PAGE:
This session was a part of the ongoing “Student Voices” series at the Department in which students engage with senior staff members to help develop recommendations on current and future education programs and policies.
Samuel Ryan is a special assistant and youth liaison in the Office of Communications and Outreach at the U.S. Department of Education
Reposted from the OII Blog.
As Education Secretary Duncan’s bus tour departed Huntsville, Ala., on September 9th, I remained to explore the STEM and technology education programs in the area. Huntsville, home to NASA’s Space and Rocket Center, has the advantage of being a small city with huge resources to support education. I wanted to see what they were doing that might be exported to a wide range of schools across the U.S.
After Secretary Duncan’s visit to the Space and Rocket Center and its Space Camp, I was greeted by the president of Alabama A&M University (AAMU), Dr. Andrew Hugine, Jr., along with staff and students. Once on their beautiful campus, Dr. Chance Glenn, dean of the College of Engineering, Technology, and Physical Sciences, discussed the various programs AAMU has developed to help students pursue and excel in STEM fields.
As of 2012, the college, according to the American Society for Engineering Education, ranked No. 4 of 352 in the production of African American engineers and No. 11 for female engineers. This success is credited to multiple programs that support students at various points in their academic careers. AAMU, for example, provides full, four-year scholarships to 12 STEM Star Scholars, covering their tuitions and fees. The Summer Bridge program, which brings students to the campus for two weeks prior to starting their freshman year, focuses on mathematics, social development, and study skills, as well as a providing a campus orientation.
A roundtable discussion with faculty, staff, and current and past students from engineering, computer science, and the basic sciences concluded a very motivating visit to the AAMU campus.
The following day, I met with the Huntsville City Schools superintendent, Dr. Casey Wardynski, and his staff to discuss their STEM and technology strategies and tour a few of the local schools. At Blossomwood Elementary, I chatted with teachers and students about their work in robotics, information technology, and math. The Huntsville strategy has been to provide iPads for classroom use up to second grade and laptops for the rest of the student population to use at home and in school. Technology use was particularly well integrated in mathematics instruction, but also evident across the curriculum.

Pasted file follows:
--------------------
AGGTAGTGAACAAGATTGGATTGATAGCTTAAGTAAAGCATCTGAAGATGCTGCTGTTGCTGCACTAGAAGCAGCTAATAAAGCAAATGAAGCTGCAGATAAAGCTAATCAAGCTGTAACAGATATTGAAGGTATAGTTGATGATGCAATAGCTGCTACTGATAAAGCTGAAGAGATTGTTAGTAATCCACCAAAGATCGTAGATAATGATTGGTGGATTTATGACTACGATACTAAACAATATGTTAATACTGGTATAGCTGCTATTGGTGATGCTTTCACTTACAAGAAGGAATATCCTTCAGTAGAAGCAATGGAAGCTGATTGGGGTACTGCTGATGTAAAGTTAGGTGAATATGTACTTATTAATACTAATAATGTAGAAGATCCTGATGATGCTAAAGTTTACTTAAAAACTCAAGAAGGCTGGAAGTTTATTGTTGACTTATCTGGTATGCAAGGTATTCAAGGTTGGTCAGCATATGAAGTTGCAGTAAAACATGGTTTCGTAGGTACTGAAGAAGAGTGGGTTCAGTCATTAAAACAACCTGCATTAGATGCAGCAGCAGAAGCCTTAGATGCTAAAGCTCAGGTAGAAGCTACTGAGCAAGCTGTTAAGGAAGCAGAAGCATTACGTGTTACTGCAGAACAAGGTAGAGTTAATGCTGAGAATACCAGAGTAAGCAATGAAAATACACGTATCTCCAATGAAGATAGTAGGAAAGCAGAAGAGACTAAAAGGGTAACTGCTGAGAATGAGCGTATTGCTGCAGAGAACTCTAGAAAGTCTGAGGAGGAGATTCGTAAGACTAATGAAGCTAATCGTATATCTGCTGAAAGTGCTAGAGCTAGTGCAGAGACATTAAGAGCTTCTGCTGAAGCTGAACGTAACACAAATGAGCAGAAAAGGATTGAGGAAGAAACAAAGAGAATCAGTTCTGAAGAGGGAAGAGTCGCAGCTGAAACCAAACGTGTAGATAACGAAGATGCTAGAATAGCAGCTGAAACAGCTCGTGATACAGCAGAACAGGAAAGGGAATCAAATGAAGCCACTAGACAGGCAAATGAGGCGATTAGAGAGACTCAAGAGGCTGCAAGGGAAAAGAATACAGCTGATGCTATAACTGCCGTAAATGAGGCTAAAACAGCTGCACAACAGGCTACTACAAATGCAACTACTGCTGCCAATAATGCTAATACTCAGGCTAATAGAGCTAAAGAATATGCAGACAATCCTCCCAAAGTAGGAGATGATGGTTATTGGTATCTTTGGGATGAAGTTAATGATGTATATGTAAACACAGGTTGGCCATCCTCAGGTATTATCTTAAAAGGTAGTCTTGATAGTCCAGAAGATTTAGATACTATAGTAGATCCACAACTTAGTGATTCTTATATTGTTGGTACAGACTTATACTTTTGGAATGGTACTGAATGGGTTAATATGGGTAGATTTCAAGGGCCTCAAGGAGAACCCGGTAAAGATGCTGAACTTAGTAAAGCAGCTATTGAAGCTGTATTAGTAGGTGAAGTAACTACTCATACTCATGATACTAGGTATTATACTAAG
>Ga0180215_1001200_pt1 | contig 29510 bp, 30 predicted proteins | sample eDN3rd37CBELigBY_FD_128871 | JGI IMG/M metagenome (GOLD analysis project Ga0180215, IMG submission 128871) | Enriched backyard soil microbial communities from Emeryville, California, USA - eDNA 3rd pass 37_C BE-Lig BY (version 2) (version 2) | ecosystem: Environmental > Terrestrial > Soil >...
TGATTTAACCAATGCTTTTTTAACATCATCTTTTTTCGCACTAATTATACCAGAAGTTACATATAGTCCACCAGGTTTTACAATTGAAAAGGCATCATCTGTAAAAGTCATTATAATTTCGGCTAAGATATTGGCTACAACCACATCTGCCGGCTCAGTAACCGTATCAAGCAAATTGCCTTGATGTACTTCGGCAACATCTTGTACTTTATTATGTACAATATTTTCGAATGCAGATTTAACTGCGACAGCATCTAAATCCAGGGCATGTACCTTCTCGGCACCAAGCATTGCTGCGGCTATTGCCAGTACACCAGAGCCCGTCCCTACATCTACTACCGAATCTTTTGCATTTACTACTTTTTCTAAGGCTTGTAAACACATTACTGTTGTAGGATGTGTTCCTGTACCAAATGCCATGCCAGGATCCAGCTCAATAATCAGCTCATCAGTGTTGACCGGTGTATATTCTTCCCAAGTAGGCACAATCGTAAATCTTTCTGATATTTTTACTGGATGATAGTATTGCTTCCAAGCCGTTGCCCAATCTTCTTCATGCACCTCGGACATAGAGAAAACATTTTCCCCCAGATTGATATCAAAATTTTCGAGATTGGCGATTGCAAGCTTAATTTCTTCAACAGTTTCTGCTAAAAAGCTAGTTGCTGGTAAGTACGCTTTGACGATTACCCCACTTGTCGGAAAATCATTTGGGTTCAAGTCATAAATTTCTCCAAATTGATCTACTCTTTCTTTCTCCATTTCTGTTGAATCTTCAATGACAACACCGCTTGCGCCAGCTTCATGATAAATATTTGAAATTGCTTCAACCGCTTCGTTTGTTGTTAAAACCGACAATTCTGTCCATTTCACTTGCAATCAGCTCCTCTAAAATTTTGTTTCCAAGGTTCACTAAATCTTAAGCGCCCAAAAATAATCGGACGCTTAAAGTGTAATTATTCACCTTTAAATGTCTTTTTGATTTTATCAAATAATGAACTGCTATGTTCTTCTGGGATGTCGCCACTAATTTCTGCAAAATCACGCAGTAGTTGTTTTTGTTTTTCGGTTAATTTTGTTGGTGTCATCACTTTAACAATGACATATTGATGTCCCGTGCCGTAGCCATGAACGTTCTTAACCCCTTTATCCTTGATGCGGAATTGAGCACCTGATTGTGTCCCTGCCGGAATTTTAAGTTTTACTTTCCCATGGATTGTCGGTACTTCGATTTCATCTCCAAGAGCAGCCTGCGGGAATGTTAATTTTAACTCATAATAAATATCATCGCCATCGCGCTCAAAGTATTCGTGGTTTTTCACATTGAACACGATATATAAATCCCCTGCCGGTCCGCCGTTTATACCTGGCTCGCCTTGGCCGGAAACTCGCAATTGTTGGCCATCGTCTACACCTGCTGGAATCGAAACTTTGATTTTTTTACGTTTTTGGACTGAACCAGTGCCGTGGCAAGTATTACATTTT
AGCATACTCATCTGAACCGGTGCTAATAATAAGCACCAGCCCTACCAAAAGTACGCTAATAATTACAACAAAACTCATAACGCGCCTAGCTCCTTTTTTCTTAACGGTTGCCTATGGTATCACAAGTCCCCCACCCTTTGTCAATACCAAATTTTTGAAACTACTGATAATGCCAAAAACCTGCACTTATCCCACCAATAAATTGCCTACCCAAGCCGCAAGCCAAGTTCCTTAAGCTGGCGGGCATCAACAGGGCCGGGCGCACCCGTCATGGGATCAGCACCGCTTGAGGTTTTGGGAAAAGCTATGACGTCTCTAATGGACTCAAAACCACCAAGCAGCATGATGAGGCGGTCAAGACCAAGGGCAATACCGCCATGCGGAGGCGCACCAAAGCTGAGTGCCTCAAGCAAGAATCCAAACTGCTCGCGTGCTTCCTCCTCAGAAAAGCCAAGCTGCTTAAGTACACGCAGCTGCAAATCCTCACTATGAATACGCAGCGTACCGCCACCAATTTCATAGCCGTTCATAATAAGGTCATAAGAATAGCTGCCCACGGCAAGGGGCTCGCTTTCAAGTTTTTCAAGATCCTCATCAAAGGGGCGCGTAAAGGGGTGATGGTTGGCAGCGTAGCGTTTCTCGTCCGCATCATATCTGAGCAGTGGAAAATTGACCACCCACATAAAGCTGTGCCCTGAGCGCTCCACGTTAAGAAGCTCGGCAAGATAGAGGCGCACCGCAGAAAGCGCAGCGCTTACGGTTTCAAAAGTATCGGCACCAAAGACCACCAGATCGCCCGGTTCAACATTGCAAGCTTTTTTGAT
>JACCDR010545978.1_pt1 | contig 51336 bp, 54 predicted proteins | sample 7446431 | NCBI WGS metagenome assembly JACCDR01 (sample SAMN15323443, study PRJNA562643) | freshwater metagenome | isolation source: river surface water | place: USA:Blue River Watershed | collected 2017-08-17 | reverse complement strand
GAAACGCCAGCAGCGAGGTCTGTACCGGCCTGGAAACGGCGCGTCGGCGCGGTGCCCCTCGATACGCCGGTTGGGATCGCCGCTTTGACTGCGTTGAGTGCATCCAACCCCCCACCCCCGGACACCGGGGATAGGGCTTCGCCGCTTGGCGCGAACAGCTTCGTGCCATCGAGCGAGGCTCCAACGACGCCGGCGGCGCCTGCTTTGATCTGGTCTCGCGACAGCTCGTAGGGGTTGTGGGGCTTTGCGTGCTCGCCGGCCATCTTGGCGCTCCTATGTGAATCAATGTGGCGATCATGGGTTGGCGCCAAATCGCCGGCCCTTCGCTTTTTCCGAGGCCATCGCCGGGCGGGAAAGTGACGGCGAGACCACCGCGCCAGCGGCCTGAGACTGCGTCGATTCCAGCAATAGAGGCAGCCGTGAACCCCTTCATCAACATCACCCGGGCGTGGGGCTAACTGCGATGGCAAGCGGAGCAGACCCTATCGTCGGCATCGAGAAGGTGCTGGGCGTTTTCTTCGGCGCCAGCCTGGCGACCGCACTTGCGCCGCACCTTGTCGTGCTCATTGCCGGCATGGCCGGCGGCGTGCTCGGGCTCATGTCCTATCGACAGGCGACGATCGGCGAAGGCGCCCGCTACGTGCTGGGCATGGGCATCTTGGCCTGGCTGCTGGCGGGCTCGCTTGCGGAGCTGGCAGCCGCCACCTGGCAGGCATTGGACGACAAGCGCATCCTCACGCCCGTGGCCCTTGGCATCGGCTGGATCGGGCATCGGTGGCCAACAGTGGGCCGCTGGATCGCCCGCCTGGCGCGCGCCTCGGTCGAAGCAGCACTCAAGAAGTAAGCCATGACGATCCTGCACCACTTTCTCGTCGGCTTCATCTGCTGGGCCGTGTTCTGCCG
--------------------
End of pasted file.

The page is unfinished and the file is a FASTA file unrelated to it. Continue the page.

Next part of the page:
At Huntsville Middle School, laptops were again being well utilized in classroom instruction, especially in mathematics. Students were also actively learning to develop computer games in classrooms that have been well adapted for group work. I was particularly impressed by the school’s collaboration with the Elizabeth Forward school system in Pennsylvania. A particularly innovative application developed at Elizabeth Forward was being used to demonstrate linear progressions. In the application, students physically interact with a room-sized screen projected on the floor combined with sensors to track their movements. It’s a very good example of how hubs of innovation in local areas can propagate leading practices and why we need to continue to build opportunities to bring these innovators together.
One of the most interesting aspects of the schools tour was the visit to the Huntsville Center for Technology, where I was introduced to Greenpower Team USA. Last October, Huntsville students competed in an international competition held in the U.K. to design, build, and test electric cars. The cars are built from scratch, including the aerodynamic composite bodies.
The Huntsville team won the Best Newcomer Award and the Siemens Innovator Award their first time out, placing 10th out of 32 competitors in the 90-minute race and 32nd out of 74 competitors in the four-hour race. Speeds average around 30 mph, but duration and durability are the primary goals. They were the only team outside of the U.K. in the finals. Team Huntsville has brought the concept home to the U.S., building test tracks around several Huntsville high schools to increase student participation citywide. And with the U.K. competitions including a category for 9- to 11-year-olds, which uses “Goblin Car” kits that average top speeds of 15 mph, Greenpower is an engaging way for STEM learning to reach a wide age range of students.
Clearly, Huntsville benefits from some unique local assets not available to all school systems, but many others could learn from the city’s leadership in developing technology integration strategies and their hands-on approach to STEM education.
Russell Shilling is Executive Director of STEM in the Office of Innovation and Improvement.